The task of moving the trees suddenly became very easy and was quickly completed. When the first child was born, the pastor saved her by baptizing the girl immediately afterwards. However, Christine soon felt a burning pain on her cheek, exactly where the hunter had kissed her. A black mark appears on her face, which grew into the shape of a black spider. After the second child was baptized, a storm blew in and a swarm of tiny spiders emerged from the enchanted mark on Christine's face. In the village, calamity spreads and the cattle died in their stalls. Thus, the Devil reminded everyone of his contract.

Christine and the villagers decide on sacrificing a third newborn, and the plague on their cattle ceased. On the day of the birth, Christine tried to steal the infant so she could sacrifice him to the devil. However, the priest sprinkled him with holy water before she could stanch the infant. Soon, Christine is transformed into a demonic spider. Enraged, she kills the priest before fleeing from her village. Christine begins to terrorize the valley, killing both villagers and animals, including von Stoffeln himself. One night, the mother of one of Christine's victims captured the spider, shoved it into a hole near a window post she had prepared, and plugged the hole up. The woman died after she was bitten by it, but peace returned to the valley.

After the grandfather finished his story, the guests, now afraid of the house, reluctantly return to the dining room. The grandfather therefore feels obligated to finish the story:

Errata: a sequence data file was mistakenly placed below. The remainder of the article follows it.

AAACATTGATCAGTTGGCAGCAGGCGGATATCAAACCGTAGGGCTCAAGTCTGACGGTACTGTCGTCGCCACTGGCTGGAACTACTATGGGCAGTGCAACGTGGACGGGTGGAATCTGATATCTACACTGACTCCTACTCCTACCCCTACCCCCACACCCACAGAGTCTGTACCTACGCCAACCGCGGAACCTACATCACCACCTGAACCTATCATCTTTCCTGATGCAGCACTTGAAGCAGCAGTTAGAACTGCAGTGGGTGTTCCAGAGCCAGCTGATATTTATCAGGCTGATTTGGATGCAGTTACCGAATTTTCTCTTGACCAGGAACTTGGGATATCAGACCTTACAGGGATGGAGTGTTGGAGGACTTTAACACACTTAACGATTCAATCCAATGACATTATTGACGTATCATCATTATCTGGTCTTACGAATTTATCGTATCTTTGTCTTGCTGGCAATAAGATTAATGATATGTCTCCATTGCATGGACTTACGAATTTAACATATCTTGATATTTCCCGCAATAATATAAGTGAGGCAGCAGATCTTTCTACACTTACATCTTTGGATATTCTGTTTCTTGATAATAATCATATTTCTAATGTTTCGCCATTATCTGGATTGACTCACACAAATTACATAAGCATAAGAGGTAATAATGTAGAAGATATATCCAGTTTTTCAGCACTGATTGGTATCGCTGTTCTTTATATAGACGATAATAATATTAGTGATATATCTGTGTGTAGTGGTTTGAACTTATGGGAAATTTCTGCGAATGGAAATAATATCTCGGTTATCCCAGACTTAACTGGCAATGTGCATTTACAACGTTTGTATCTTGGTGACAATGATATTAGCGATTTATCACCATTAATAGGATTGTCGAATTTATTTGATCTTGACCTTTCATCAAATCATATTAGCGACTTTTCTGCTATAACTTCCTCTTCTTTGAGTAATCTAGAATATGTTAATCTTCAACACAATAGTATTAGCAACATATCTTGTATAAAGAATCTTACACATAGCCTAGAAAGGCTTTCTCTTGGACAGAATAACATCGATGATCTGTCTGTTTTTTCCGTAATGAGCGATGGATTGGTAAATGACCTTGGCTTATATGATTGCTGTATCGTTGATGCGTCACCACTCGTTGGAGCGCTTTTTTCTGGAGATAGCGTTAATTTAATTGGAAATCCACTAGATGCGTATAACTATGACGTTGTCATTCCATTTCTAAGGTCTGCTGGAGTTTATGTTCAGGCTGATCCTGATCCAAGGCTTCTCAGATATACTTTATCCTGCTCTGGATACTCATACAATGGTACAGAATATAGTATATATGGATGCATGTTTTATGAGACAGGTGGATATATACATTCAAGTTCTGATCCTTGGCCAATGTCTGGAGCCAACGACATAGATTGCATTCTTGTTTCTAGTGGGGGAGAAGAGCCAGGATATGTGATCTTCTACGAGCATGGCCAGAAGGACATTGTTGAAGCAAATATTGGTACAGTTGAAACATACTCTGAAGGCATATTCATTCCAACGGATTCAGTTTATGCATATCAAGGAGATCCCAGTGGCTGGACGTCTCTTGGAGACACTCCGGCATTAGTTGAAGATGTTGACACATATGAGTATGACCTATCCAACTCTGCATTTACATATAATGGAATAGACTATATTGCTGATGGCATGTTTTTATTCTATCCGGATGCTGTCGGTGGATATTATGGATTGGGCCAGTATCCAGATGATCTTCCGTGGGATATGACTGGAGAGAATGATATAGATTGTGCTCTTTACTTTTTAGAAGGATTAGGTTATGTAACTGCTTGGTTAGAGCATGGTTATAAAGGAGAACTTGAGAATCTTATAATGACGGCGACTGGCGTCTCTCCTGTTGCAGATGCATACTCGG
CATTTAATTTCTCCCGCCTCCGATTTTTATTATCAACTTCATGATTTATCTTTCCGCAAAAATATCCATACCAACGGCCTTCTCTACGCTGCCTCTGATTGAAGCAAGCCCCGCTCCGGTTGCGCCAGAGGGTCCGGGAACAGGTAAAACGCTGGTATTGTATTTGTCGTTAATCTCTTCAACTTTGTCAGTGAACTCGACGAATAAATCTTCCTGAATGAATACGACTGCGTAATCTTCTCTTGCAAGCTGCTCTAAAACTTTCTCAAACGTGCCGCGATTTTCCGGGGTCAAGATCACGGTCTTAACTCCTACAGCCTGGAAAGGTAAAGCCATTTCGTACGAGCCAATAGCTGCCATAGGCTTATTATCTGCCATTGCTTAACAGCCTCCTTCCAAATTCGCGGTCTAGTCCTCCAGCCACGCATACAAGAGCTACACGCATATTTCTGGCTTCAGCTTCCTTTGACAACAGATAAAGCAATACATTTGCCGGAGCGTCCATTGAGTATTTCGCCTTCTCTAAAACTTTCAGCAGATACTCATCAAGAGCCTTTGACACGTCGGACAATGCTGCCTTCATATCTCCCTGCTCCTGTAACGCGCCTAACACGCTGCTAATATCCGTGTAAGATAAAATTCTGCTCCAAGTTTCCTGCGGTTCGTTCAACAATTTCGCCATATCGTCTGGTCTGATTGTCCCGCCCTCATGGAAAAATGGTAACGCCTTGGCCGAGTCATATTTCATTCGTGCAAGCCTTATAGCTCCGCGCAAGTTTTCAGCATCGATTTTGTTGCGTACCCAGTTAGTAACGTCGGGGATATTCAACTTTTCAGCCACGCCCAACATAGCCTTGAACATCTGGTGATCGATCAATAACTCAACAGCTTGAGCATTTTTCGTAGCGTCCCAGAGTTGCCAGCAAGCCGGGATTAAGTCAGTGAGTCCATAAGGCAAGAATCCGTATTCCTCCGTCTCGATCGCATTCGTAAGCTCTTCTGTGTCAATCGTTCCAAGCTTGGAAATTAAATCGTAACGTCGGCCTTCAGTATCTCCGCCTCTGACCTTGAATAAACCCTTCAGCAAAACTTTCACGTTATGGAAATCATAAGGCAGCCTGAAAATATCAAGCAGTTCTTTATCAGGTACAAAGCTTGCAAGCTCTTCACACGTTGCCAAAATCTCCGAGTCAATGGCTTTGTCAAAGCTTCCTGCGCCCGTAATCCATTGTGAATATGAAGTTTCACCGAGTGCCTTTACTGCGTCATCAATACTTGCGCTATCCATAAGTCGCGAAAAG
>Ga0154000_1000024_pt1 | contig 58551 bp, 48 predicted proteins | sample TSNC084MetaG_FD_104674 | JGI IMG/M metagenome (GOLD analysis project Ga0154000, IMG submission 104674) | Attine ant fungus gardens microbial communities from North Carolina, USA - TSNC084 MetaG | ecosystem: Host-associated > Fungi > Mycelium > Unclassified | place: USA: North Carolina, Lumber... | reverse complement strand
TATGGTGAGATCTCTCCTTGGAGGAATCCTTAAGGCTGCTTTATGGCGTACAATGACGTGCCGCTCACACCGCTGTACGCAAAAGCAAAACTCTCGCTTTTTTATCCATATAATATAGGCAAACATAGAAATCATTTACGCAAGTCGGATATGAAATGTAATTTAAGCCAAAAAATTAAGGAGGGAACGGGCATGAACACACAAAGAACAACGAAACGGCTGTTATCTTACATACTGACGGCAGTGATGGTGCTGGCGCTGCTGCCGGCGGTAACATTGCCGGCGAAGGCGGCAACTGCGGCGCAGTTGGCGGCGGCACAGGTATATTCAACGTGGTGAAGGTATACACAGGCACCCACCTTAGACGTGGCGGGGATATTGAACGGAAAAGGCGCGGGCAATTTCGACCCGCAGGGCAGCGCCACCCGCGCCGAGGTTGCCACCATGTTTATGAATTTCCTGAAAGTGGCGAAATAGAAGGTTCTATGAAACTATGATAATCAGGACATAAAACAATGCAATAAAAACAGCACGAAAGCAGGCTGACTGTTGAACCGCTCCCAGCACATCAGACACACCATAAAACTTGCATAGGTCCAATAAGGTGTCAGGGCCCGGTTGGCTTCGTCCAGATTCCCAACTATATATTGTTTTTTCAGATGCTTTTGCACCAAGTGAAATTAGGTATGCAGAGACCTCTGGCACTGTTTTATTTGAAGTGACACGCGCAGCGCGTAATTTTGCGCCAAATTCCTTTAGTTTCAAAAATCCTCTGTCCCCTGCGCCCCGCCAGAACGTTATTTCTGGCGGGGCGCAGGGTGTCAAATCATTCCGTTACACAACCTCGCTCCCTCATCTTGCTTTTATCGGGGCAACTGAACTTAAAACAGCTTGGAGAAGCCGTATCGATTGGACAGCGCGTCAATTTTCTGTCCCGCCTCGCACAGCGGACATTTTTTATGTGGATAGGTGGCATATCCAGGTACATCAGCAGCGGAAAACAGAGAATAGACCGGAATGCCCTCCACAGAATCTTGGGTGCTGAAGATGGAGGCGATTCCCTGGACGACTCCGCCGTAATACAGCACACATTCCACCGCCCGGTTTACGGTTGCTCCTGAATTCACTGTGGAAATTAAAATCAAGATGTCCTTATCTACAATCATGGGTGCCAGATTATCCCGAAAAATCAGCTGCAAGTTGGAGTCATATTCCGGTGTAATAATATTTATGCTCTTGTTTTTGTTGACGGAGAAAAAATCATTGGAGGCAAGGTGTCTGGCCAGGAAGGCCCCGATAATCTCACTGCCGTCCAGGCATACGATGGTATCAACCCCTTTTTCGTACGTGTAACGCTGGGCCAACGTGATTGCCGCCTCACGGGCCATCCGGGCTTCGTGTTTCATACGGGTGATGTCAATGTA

Second internal narrative[edit]

In the following years, the valley's citizens continued their lives with a newfound respect towards God. However, over time, many returned to their godless behavior. Finally, a malicious farmhand releases the spider, which kills almost eveyone in the village. At the next birth, Christen, a servant of the farmhand who released the spider, rescues the child from the Devil's clutches, captures the spider, and returns it to its old prison. He pays for this service with his life, but he dies in "God's Peace". Once again, peace and respect towards God continue within the valley. Although the farmhouse was rebuilt several times, the post was always put back in so the villagers can preserve their old blessing. When the latest house was built, the grandfather integrated the old window post into it.

The grandfather ends his story on that note, and the christening celebration continues jovially until later that night. The novella ends with a hint that God is watching over everything.

Reception and criticism[edit]